All of the winners expressed how surprised, excited and thankful they were for being selected. A few mentioned how the contest has helped inspire their futures.
“This contest really made me want to write more, and I’m very glad that I entered,” Clark said. Robinson mentioned a dream she’d already been looking forward to. “I also want to work at the United Nations, be affiliated with them,” she said, “I’ve always wanted to voice my opinions on injustice and help the world, so I really feel that that is important as well.”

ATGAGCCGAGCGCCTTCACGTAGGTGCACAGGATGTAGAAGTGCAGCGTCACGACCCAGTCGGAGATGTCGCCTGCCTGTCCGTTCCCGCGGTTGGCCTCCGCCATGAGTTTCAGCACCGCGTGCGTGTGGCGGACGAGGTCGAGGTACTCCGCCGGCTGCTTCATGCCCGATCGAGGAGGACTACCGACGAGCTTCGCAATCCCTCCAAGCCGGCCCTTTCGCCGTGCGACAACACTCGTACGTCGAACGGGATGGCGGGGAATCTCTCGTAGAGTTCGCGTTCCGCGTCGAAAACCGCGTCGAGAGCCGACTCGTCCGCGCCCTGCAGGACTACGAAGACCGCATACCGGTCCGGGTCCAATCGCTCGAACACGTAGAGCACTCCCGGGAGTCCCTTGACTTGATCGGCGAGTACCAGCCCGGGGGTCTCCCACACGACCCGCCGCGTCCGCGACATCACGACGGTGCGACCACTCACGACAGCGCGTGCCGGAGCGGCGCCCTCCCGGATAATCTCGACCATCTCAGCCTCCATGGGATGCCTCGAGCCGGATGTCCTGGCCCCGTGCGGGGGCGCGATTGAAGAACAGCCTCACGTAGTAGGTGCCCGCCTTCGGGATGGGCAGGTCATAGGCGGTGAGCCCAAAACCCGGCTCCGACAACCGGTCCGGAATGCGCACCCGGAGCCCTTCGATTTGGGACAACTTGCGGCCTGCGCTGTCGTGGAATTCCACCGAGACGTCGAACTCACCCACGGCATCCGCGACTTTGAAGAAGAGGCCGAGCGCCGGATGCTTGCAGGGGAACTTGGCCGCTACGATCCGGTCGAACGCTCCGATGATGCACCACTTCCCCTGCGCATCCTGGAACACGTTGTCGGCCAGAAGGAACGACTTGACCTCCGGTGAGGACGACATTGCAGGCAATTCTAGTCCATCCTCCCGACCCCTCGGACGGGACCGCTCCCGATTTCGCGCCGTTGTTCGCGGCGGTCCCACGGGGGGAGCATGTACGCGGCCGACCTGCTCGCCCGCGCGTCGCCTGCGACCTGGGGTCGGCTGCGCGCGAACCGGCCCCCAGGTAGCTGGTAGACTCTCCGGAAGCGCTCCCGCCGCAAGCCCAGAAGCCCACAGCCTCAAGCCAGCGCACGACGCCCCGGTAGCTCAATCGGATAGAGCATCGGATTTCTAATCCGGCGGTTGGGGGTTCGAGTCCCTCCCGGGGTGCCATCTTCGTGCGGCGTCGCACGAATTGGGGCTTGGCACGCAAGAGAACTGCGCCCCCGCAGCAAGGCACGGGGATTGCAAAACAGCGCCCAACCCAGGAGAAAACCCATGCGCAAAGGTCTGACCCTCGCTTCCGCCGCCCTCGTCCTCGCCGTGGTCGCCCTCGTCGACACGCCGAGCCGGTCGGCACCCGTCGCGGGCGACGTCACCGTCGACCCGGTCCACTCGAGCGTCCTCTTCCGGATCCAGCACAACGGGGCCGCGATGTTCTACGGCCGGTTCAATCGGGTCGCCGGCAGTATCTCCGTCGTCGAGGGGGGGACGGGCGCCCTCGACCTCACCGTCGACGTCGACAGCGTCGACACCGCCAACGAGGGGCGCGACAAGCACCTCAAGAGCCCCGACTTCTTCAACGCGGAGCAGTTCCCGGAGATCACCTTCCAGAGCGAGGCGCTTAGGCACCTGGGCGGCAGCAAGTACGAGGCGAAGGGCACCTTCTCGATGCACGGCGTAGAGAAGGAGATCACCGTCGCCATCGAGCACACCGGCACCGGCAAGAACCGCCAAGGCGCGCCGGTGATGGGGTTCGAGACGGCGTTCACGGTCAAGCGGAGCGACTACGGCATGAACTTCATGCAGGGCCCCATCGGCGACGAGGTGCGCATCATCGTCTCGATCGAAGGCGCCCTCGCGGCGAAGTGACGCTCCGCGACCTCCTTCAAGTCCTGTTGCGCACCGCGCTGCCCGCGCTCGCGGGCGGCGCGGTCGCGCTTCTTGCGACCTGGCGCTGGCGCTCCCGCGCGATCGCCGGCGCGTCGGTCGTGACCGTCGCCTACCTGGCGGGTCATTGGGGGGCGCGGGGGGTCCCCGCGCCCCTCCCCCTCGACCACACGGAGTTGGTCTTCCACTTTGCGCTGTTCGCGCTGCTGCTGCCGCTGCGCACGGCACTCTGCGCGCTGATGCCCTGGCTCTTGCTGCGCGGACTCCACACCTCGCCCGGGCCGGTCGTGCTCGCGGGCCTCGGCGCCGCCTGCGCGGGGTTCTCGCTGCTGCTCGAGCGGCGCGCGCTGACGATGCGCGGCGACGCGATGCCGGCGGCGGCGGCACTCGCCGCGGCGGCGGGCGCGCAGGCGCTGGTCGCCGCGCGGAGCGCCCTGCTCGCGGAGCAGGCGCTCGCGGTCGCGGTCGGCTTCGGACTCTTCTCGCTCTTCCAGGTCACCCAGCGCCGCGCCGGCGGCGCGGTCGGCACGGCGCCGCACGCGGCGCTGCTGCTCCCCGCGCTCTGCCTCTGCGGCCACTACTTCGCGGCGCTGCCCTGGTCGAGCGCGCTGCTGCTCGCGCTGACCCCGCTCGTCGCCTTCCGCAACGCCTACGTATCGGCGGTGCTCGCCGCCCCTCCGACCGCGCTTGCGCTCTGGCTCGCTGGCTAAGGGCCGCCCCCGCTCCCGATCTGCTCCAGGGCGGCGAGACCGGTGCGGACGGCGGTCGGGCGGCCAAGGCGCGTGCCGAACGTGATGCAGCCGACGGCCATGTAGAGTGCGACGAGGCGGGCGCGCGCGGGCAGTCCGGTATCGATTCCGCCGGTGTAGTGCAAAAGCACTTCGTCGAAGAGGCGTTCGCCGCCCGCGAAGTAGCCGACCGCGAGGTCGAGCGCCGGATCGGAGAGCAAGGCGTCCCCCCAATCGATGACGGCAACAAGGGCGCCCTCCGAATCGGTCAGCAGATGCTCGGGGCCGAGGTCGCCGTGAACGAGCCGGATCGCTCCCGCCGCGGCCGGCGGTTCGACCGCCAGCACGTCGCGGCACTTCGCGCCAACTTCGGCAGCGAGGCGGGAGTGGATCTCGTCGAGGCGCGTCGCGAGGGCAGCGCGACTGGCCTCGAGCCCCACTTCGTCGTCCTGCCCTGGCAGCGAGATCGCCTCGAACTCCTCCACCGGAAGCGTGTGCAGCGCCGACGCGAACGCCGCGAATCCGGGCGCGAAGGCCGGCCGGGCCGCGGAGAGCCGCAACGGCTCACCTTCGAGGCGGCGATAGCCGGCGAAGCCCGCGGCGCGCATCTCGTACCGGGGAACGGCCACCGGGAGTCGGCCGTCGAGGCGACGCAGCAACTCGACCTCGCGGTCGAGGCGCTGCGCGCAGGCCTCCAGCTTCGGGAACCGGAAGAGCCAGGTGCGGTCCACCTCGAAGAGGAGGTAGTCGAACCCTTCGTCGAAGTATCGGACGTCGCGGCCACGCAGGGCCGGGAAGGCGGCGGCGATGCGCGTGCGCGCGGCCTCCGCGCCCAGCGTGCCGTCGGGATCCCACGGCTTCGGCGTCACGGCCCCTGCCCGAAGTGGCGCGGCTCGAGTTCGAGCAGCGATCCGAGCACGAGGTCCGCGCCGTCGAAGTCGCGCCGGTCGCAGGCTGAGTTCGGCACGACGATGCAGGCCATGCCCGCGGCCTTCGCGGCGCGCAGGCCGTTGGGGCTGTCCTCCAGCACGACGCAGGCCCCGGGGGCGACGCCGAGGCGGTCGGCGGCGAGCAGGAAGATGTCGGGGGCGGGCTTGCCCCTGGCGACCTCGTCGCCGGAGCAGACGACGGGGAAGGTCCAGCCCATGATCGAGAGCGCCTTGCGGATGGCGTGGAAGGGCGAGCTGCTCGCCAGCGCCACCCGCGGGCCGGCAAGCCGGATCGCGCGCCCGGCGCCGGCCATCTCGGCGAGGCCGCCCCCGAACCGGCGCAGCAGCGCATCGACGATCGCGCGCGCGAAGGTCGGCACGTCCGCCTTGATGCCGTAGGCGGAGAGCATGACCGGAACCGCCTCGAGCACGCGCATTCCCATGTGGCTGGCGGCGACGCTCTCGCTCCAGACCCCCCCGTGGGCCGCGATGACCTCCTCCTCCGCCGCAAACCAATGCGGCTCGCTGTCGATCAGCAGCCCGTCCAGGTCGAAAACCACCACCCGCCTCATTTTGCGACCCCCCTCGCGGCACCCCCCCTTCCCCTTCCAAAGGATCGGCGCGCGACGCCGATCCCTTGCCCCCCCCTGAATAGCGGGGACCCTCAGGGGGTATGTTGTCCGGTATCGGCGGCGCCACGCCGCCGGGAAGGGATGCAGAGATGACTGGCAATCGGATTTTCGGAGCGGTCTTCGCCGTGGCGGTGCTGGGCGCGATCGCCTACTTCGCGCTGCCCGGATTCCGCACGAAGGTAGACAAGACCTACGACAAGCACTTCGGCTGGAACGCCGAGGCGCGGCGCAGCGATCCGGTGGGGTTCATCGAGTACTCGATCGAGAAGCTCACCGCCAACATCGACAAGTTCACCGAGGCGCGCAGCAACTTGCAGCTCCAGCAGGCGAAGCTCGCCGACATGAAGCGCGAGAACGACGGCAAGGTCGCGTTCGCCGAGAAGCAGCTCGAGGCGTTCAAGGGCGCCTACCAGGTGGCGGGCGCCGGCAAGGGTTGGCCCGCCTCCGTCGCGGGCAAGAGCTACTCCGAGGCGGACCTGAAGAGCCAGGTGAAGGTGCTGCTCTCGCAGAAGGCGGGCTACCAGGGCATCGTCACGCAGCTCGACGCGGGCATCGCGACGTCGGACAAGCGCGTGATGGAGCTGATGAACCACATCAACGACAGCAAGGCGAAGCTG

The essays are available at enlightenamerica.weebly.com.
- Robert Garber
- B'nai Brith
- Enlighten America essay contest
- Achim/Gate City Lodge
- Marcus Brodzki
- Ruth E. Levy
- And Thou Shalt Read Bookstore
- Skylar Robinson
- Civil Rights
- Title IX
- Woodward Academy
- Kyle Tie
- bystander effect
- Francis Clark
- Chamblee Middle School
- Santoshi Puttagunta
- LGBTQ+ community
- No Place for Hate
- George Sloan
- United Nations